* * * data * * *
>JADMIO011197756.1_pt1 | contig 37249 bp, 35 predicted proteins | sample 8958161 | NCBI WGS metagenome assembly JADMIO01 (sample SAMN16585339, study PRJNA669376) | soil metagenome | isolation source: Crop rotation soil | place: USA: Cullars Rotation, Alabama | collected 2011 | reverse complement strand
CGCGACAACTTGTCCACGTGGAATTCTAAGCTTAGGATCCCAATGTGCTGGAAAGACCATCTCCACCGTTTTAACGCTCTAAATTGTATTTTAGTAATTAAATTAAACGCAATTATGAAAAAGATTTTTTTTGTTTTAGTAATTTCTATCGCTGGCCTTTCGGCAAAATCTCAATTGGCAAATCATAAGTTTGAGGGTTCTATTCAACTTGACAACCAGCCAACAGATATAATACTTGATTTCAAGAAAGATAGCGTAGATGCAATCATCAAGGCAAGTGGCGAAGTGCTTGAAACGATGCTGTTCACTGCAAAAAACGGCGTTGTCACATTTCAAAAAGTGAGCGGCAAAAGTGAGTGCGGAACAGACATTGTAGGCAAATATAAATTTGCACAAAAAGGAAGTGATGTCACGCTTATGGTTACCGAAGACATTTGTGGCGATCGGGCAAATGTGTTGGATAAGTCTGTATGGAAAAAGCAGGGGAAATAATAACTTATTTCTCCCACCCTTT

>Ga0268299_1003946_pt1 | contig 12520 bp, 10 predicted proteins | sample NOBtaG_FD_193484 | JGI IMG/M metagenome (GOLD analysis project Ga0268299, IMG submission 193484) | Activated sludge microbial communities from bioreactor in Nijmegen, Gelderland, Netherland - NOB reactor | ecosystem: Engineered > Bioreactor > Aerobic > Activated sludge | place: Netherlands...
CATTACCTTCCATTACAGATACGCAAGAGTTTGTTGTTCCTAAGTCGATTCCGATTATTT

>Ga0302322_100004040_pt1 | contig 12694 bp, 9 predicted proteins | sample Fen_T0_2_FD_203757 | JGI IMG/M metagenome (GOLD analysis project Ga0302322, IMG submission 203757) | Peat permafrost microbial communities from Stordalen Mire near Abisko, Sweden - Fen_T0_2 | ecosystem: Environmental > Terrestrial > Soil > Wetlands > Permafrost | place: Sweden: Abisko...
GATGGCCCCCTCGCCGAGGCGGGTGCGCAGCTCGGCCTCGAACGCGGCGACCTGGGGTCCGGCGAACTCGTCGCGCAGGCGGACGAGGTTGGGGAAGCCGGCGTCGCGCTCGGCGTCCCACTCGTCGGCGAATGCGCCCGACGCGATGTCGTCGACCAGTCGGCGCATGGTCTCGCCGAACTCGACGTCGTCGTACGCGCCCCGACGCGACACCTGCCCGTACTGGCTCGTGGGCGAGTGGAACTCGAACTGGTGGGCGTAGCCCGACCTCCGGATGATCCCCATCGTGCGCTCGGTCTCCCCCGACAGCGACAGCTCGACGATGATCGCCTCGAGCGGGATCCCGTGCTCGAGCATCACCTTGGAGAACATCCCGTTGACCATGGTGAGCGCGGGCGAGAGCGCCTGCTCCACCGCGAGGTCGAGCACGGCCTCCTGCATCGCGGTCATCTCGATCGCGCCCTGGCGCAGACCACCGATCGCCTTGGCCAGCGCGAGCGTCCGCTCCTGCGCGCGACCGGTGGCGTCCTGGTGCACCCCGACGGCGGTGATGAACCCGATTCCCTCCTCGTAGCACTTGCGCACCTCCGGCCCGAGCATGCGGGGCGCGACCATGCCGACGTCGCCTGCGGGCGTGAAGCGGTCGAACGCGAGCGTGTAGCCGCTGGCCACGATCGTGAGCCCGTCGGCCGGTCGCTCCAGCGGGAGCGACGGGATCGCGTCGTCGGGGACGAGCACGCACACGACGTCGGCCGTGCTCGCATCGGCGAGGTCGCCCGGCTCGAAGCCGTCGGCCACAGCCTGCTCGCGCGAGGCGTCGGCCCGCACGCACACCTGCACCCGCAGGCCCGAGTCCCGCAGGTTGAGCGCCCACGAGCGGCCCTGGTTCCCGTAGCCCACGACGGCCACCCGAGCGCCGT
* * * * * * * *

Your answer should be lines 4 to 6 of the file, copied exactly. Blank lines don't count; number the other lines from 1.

CATTACCTTCCATTACAGATACGCAAGAGTTTGTTGTTCCTAAGTCGATTCCGATTATTT

>Ga0302322_100004040_pt1 | contig 12694 bp, 9 predicted proteins | sample Fen_T0_2_FD_203757 | JGI IMG/M metagenome (GOLD analysis project Ga0302322, IMG submission 203757) | Peat permafrost microbial communities from Stordalen Mire near Abisko, Sweden - Fen_T0_2 | ecosystem: Environmental > Terrestrial > Soil > Wetlands > Permafrost | place: Sweden: Abisko...
GATGGCCCCCTCGCCGAGGCGGGTGCGCAGCTCGGCCTCGAACGCGGCGACCTGGGGTCCGGCGAACTCGTCGCGCAGGCGGACGAGGTTGGGGAAGCCGGCGTCGCGCTCGGCGTCCCACTCGTCGGCGAATGCGCCCGACGCGATGTCGTCGACCAGTCGGCGCATGGTCTCGCCGAACTCGACGTCGTCGTACGCGCCCCGACGCGACACCTGCCCGTACTGGCTCGTGGGCGAGTGGAACTCGAACTGGTGGGCGTAGCCCGACCTCCGGATGATCCCCATCGTGCGCTCGGTCTCCCCCGACAGCGACAGCTCGACGATGATCGCCTCGAGCGGGATCCCGTGCTCGAGCATCACCTTGGAGAACATCCCGTTGACCATGGTGAGCGCGGGCGAGAGCGCCTGCTCCACCGCGAGGTCGAGCACGGCCTCCTGCATCGCGGTCATCTCGATCGCGCCCTGGCGCAGACCACCGATCGCCTTGGCCAGCGCGAGCGTCCGCTCCTGCGCGCGACCGGTGGCGTCCTGGTGCACCCCGACGGCGGTGATGAACCCGATTCCCTCCTCGTAGCACTTGCGCACCTCCGGCCCGAGCATGCGGGGCGCGACCATGCCGACGTCGCCTGCGGGCGTGAAGCGGTCGAACGCGAGCGTGTAGCCGCTGGCCACGATCGTGAGCCCGTCGGCCGGTCGCTCCAGCGGGAGCGACGGGATCGCGTCGTCGGGGACGAGCACGCACACGACGTCGGCCGTGCTCGCATCGGCGAGGTCGCCCGGCTCGAAGCCGTCGGCCACAGCCTGCTCGCGCGAGGCGTCGGCCCGCACGCACACCTGCACCCGCAGGCCCGAGTCCCGCAGGTTGAGCGCCCACGAGCGGCCCTGGTTCCCGTAGCCCACGACGGCCACCCGAGCGCCGT